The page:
Along with inflammation, CBD may help to reduce cold and flu-related pain. For example, a 2007 study[5] found CBD to act as an orally effective therapeutic agent for chronic inflammatory and neuropathic pain in mice.

However, it might work better for pain when taken alongside THC. Researchers found that CBD enhanced[6] and prolonged THC’s pain-reducing effects when the two cannabinoids were given to mice in combination.

Neither of these studies say anything about how these treatments will work for humans. Considering that, though, they’re promising starting points for future research.


Lack of sleep seriously disturbs immune function. In fact, people who are sleep deprived are more likely to get sick[7] after being exposed to a common cold virus. In turn, getting a good amount of sleep while sick can also change how fast your body recovers.

Adding another potential benefit to the checklist, studies suggest that CBD may help people fall asleep[8] and stay asleep. Researchers believe these effects are partly caused by a reduction in anxiety that otherwise keeps people awake.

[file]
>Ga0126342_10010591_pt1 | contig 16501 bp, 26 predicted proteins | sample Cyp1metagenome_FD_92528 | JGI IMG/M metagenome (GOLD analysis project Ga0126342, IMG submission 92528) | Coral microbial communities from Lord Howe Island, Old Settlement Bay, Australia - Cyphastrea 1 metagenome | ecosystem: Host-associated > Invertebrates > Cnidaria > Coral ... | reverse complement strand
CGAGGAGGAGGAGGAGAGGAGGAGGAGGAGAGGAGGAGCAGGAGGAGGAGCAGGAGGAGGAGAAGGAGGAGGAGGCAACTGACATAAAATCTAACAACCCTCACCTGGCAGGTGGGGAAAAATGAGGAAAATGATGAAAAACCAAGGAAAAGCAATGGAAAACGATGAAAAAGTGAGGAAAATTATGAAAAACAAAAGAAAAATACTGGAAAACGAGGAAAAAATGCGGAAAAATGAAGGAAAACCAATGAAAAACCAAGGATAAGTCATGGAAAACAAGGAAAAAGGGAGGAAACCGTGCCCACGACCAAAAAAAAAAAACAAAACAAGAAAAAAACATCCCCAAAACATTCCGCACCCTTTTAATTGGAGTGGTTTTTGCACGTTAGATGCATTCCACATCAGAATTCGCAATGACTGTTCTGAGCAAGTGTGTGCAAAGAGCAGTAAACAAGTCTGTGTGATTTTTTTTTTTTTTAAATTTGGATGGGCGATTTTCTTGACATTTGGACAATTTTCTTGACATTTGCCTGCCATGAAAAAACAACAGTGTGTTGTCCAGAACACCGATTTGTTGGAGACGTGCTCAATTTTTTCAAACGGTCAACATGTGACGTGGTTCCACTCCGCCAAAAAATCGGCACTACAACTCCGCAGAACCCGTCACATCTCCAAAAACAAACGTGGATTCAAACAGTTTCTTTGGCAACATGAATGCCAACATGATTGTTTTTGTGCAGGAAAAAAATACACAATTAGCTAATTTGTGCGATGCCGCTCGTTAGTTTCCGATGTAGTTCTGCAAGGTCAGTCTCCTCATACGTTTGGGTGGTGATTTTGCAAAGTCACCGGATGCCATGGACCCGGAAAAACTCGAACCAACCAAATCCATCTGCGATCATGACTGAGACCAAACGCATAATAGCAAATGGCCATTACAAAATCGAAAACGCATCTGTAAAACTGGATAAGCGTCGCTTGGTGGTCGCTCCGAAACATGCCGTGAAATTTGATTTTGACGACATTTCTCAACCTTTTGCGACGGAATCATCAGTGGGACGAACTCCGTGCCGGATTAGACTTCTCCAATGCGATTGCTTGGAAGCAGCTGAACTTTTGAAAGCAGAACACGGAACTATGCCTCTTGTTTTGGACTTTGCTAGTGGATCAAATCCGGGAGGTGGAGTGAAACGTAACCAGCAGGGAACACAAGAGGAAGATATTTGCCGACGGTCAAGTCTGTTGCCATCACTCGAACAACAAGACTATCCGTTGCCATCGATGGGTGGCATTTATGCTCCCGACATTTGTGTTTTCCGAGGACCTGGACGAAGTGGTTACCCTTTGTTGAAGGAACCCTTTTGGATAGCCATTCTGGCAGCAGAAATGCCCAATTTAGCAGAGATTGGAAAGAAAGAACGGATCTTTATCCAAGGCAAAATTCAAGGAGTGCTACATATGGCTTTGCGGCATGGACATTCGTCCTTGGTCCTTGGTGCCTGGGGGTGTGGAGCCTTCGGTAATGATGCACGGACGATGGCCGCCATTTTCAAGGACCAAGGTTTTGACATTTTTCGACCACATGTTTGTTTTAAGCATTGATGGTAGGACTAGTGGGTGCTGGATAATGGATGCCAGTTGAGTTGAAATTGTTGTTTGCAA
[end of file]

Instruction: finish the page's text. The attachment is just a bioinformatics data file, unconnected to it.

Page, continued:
THC may also help to decrease the amount of time[9] it takes to fall asleep. However, heavy and long-term use appears to actually decrease sleep quality[10] by reducing REM sleep.

Many cannabis strains also produce high levels of the terpene myrcene. The molecule displays soporific effects, with research[11] showing it to enhance muscle relaxation and increase sleep time in mice.


So far, we’ve been making a good case for cannabinoids. The act of smoking, however, is another issue.

Of course, letting carcinogenic compounds into your airways when you have a respiratory illness won’t do your body any favors. There is no evidence to suggest that doing so will make your condition worse, which also doesn't mean evidence of neutrality or benefit, but it makes sense to avoid it.  Harsh smoke might exacerbate an already sore and dry throat, ultimately making those symptoms worse.

Using Cannabis While Having a Common Cold

If you decide to use the herb while you have a cold, there are methods available that don’t involve passing hot smoke down your sore, cold-ridden throat.

Cannabis Tea

In turn, adding a touch of cannabis to the mix might be just what some people need to ease their symptoms. Cannabis tea allows users to avoid inhaling anything, and it produces more intense effects than smoking.

Here is a simple recipe to prepare an aromatic cannabis tea.



The common cold often causes fatigue and aching muscles. Since you’re applying it directly to the skin as a gel, lotion, or balm, it’s able to more directly target the source of the issue.